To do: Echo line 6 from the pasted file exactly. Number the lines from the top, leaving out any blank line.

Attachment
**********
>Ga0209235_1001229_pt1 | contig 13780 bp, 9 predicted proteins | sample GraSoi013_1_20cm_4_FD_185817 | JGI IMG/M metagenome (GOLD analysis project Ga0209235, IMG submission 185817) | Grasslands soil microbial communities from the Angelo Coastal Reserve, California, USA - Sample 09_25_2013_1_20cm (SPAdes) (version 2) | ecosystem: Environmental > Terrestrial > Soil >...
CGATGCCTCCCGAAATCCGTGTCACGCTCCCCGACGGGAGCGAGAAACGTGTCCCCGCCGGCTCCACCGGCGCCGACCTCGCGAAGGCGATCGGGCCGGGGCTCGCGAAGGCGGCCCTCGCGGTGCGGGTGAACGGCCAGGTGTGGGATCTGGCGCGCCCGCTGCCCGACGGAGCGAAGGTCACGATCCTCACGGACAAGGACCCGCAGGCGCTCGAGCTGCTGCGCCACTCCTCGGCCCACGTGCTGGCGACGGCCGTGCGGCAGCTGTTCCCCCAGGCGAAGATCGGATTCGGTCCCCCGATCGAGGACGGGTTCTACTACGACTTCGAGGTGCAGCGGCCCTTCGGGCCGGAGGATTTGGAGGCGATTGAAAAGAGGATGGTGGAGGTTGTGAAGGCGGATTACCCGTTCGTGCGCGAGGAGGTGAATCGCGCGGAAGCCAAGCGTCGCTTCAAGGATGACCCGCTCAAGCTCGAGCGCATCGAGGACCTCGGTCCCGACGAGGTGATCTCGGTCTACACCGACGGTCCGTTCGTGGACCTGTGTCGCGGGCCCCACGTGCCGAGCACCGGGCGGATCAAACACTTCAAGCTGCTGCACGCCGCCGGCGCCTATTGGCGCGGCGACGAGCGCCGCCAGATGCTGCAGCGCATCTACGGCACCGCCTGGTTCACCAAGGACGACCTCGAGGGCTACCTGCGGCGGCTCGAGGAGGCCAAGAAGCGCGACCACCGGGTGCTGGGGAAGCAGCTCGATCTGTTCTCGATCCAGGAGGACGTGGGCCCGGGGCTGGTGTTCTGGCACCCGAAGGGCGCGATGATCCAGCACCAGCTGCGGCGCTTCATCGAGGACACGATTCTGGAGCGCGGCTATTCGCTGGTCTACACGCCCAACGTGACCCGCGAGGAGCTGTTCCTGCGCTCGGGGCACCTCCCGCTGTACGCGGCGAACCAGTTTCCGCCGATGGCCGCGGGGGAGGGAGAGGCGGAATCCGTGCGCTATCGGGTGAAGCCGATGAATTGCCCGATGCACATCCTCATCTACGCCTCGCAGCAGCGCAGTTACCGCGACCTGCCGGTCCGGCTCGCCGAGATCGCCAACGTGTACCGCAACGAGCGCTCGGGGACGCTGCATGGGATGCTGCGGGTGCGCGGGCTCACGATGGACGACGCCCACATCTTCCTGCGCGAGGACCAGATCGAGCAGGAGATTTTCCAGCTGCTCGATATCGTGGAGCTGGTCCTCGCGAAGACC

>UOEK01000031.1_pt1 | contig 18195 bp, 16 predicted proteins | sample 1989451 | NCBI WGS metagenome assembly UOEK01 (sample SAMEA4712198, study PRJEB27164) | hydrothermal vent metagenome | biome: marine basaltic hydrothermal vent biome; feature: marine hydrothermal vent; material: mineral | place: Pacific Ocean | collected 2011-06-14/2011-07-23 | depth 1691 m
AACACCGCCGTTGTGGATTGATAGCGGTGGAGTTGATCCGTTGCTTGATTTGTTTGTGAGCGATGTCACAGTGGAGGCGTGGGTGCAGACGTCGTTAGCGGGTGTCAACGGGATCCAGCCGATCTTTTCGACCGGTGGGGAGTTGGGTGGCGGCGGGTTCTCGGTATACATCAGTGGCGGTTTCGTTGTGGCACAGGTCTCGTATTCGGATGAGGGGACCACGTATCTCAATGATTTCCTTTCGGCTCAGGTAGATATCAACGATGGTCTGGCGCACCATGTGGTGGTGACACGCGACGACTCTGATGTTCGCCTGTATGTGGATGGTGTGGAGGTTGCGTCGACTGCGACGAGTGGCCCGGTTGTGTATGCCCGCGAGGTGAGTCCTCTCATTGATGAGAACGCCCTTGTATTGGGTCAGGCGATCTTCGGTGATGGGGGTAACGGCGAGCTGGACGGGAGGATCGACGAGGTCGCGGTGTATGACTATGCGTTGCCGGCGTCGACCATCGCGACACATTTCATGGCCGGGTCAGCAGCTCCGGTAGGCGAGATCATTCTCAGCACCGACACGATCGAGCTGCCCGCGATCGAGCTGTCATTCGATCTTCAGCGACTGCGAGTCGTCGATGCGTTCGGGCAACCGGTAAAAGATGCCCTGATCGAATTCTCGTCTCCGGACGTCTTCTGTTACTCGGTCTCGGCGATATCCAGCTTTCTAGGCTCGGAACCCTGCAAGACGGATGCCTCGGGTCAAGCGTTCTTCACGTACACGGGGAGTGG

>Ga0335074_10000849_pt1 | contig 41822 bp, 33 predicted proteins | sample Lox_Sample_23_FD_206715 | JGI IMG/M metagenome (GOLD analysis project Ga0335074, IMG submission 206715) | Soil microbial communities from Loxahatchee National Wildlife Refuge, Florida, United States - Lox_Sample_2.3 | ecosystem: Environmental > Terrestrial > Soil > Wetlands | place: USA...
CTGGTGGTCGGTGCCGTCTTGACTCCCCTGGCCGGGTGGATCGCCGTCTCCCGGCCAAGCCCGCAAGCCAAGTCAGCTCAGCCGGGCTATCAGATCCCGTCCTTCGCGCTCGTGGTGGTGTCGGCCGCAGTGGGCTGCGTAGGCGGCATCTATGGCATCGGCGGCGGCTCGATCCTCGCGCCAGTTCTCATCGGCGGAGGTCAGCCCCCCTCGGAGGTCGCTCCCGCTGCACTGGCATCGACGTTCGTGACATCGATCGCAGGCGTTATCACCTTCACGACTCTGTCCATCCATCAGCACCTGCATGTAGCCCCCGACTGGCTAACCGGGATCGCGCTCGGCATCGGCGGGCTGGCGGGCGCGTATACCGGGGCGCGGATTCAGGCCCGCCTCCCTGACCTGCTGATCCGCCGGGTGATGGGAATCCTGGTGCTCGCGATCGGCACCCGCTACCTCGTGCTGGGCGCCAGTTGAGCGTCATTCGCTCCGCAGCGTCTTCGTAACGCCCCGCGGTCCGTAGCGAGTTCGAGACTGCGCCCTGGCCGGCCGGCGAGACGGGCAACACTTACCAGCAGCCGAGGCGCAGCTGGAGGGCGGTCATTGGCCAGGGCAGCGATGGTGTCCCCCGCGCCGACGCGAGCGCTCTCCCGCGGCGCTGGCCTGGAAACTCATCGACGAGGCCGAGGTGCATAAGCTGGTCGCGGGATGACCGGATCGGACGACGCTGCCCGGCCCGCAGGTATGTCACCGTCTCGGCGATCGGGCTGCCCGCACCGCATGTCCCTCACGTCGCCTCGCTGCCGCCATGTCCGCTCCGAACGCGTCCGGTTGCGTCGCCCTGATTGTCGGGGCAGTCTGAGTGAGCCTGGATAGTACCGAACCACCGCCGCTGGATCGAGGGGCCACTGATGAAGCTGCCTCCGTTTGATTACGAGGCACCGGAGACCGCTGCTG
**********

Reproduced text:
CTGGTGGTCGGTGCCGTCTTGACTCCCCTGGCCGGGTGGATCGCCGTCTCCCGGCCAAGCCCGCAAGCCAAGTCAGCTCAGCCGGGCTATCAGATCCCGTCCTTCGCGCTCGTGGTGGTGTCGGCCGCAGTGGGCTGCGTAGGCGGCATCTATGGCATCGGCGGCGGCTCGATCCTCGCGCCAGTTCTCATCGGCGGAGGTCAGCCCCCCTCGGAGGTCGCTCCCGCTGCACTGGCATCGACGTTCGTGACATCGATCGCAGGCGTTATCACCTTCACGACTCTGTCCATCCATCAGCACCTGCATGTAGCCCCCGACTGGCTAACCGGGATCGCGCTCGGCATCGGCGGGCTGGCGGGCGCGTATACCGGGGCGCGGATTCAGGCCCGCCTCCCTGACCTGCTGATCCGCCGGGTGATGGGAATCCTGGTGCTCGCGATCGGCACCCGCTACCTCGTGCTGGGCGCCAGTTGAGCGTCATTCGCTCCGCAGCGTCTTCGTAACGCCCCGCGGTCCGTAGCGAGTTCGAGACTGCGCCCTGGCCGGCCGGCGAGACGGGCAACACTTACCAGCAGCCGAGGCGCAGCTGGAGGGCGGTCATTGGCCAGGGCAGCGATGGTGTCCCCCGCGCCGACGCGAGCGCTCTCCCGCGGCGCTGGCCTGGAAACTCATCGACGAGGCCGAGGTGCATAAGCTGGTCGCGGGATGACCGGATCGGACGACGCTGCCCGGCCCGCAGGTATGTCACCGTCTCGGCGATCGGGCTGCCCGCACCGCATGTCCCTCACGTCGCCTCGCTGCCGCCATGTCCGCTCCGAACGCGTCCGGTTGCGTCGCCCTGATTGTCGGGGCAGTCTGAGTGAGCCTGGATAGTACCGAACCACCGCCGCTGGATCGAGGGGCCACTGATGAAGCTGCCTCCGTTTGATTACGAGGCACCGGAGACCGCTGCTG